When culminating the entire experience, Sam would have to say that his time at GEM so far has been a “great, launching pad to explore Europe whilst advancing my career.” He definitely plans on coming back in the future after the exchange, but not as a student. It will be neat to see the city with a different income (he sincerely hopes six figures- one can envision) and through a different lens. “I’m sure that would be a vastly different experience,” he concludes.
Sam stresses how potential exchange students interested in attending GEM should not let roadblocks, such as administrative processes to fill out and sign for instance, deter them from applying. “It may seem daunting at first, but just submit stuff, because it all works out in the end.” He also adds that, no matter where one goes for one’s exchange, the location of an exchange is not ultimately critical, as one can meet interesting people and great friends in any location with the right mindset. However, it is this mindset that has really brought forth a good experience from GEM for Sam, and he will certainly carry this on for the next two months left of his exchange.
Two students from GEM, Dyveke and Andrea, are currently studying business at Bentley University for a semester, an experience they both describe as “American, but with European aspects.” They are really enjoying their exchange in the United States, especially living on campus in Waltham, just a half an hour shuttle ride away from Boston.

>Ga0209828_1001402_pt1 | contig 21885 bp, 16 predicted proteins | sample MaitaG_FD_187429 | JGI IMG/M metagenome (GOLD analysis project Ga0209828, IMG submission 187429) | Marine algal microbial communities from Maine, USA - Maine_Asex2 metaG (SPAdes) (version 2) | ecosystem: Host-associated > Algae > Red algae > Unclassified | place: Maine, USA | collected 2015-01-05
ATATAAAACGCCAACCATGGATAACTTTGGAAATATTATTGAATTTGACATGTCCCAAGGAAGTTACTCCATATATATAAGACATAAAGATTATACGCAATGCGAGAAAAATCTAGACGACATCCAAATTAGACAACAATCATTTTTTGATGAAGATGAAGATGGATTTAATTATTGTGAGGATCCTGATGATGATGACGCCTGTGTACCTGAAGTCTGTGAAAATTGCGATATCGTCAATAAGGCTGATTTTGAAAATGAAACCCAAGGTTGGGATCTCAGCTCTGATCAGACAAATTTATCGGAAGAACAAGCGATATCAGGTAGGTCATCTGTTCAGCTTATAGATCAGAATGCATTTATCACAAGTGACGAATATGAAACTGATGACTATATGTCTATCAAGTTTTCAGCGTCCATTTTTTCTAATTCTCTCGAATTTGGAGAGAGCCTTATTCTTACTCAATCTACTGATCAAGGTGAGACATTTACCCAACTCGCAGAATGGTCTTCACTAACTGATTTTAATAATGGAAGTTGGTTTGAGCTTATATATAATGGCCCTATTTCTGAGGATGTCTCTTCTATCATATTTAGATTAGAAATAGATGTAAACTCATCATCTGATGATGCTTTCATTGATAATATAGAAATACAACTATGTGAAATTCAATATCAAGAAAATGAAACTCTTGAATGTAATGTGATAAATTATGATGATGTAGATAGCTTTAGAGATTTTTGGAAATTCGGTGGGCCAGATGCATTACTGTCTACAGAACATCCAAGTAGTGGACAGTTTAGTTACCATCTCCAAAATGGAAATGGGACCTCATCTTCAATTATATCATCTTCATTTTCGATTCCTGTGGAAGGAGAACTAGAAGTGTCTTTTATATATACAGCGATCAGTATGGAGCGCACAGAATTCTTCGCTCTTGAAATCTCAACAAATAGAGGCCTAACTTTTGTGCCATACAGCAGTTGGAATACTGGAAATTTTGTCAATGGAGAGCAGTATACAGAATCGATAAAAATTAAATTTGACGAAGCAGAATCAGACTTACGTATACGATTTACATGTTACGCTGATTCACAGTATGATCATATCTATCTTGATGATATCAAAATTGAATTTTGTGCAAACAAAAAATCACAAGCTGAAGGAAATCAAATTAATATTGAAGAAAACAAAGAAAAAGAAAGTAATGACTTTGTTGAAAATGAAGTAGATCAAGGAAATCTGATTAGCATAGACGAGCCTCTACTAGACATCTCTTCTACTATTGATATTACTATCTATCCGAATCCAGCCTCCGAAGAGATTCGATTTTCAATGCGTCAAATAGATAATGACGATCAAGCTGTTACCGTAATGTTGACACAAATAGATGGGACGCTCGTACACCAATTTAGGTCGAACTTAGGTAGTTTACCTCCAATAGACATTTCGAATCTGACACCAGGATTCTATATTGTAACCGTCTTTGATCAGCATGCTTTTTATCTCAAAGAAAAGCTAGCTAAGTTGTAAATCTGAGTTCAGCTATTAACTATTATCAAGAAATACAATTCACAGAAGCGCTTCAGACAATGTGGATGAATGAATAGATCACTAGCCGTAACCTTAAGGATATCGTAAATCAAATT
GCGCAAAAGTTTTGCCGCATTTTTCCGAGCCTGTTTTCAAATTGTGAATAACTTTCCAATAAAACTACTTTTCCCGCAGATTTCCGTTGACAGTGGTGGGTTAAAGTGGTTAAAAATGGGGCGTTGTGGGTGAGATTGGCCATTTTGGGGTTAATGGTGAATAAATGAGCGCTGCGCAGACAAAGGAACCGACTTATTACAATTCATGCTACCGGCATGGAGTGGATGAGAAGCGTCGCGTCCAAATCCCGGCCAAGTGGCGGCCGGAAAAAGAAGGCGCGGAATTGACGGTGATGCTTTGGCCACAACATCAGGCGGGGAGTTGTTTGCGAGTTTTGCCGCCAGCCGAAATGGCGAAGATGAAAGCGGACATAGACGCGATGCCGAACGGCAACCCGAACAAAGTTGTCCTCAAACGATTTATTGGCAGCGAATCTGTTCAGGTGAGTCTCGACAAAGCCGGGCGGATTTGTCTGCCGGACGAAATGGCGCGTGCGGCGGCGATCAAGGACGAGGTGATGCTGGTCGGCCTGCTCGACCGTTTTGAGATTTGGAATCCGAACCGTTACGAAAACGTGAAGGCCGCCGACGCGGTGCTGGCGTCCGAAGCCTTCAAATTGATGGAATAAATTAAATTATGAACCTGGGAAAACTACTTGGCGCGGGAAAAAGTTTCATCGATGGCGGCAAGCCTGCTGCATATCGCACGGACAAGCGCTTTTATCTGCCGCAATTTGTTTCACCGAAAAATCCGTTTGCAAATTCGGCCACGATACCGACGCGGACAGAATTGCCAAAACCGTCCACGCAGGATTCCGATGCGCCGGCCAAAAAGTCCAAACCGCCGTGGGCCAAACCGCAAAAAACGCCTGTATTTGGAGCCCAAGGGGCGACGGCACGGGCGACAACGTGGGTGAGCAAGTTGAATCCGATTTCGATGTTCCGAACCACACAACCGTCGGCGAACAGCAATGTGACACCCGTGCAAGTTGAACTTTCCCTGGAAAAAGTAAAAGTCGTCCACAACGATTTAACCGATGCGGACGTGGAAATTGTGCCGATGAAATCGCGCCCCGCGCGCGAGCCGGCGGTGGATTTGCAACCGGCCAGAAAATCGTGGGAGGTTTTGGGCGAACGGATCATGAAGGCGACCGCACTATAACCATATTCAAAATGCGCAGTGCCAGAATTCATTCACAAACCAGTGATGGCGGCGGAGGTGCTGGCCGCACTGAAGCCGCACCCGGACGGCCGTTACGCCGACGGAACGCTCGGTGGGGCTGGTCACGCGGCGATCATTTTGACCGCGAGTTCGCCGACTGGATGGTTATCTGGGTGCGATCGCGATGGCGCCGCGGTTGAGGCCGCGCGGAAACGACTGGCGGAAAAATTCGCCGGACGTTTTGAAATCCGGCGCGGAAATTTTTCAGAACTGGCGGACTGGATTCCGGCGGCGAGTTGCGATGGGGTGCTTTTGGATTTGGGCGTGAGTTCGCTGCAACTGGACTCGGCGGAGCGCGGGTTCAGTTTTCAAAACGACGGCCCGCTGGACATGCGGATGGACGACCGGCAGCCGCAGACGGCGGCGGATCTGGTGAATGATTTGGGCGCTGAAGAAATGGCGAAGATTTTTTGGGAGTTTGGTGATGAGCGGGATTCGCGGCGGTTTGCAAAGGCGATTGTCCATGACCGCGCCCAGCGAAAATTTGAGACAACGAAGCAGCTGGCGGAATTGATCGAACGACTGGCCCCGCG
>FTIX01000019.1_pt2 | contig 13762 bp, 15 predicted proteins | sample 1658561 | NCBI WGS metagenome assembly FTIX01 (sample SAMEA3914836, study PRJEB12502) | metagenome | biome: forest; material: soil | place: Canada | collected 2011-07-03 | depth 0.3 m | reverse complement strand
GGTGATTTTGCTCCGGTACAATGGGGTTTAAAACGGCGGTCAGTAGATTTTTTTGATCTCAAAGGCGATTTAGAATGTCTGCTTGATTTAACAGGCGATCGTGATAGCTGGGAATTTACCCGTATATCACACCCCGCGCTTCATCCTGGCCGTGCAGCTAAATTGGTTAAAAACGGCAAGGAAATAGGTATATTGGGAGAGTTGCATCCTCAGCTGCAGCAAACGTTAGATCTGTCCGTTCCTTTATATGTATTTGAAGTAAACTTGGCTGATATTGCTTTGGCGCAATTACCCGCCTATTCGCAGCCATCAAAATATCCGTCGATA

Charlène Daubenfeld, a graduate management student from Grenoble EM, talks about her experiences at Queensland University of Technology.
Run Steph Run: “Being in France has taught me something very important about my relationship with running and with myself. Homesickness tends to sneak up on me. It catches me by surprise every time, smothering me, and I’m defenseless against it.”
A Year in Europe: “You’re probably wondering why I chose to name it a green city if it is known precisely for mediocre air quality.
Well Grenoble is also home to the first French écoquartier – green neighbourhood – a planning project supposedly abiding by the holy Trinity of sustainable development: equal attention to economical, social and environmental development.”
Grenobloise: “A New Yorker on her way to becoming a “grenobloise”. I moved to Grenoble in June 2011 from Manhattan. I studied Fine Art in NYC and I want to travel, perfect my French, work and make paintings in France. Here I share my experiences.”
Gallivance: “After living in the Sahara Desert for two years, the lush greenery of Paris was positively blinding. The Seine looked nothing like the Nile. The Eiffel Tower dazzled. I walked through my first rainstorm in years – quite different from the desert sandstorms I’d experienced.”
QGOSS: “I love traveling light. The lighter, the better. Next month I will be traveling through Europe for a month and a half with nothing but my backpack. Note: I’m a college student, a recent college graduate who enjoys couch surfing and hostels. This isn’t for everyone. So how does one go about traveling light?”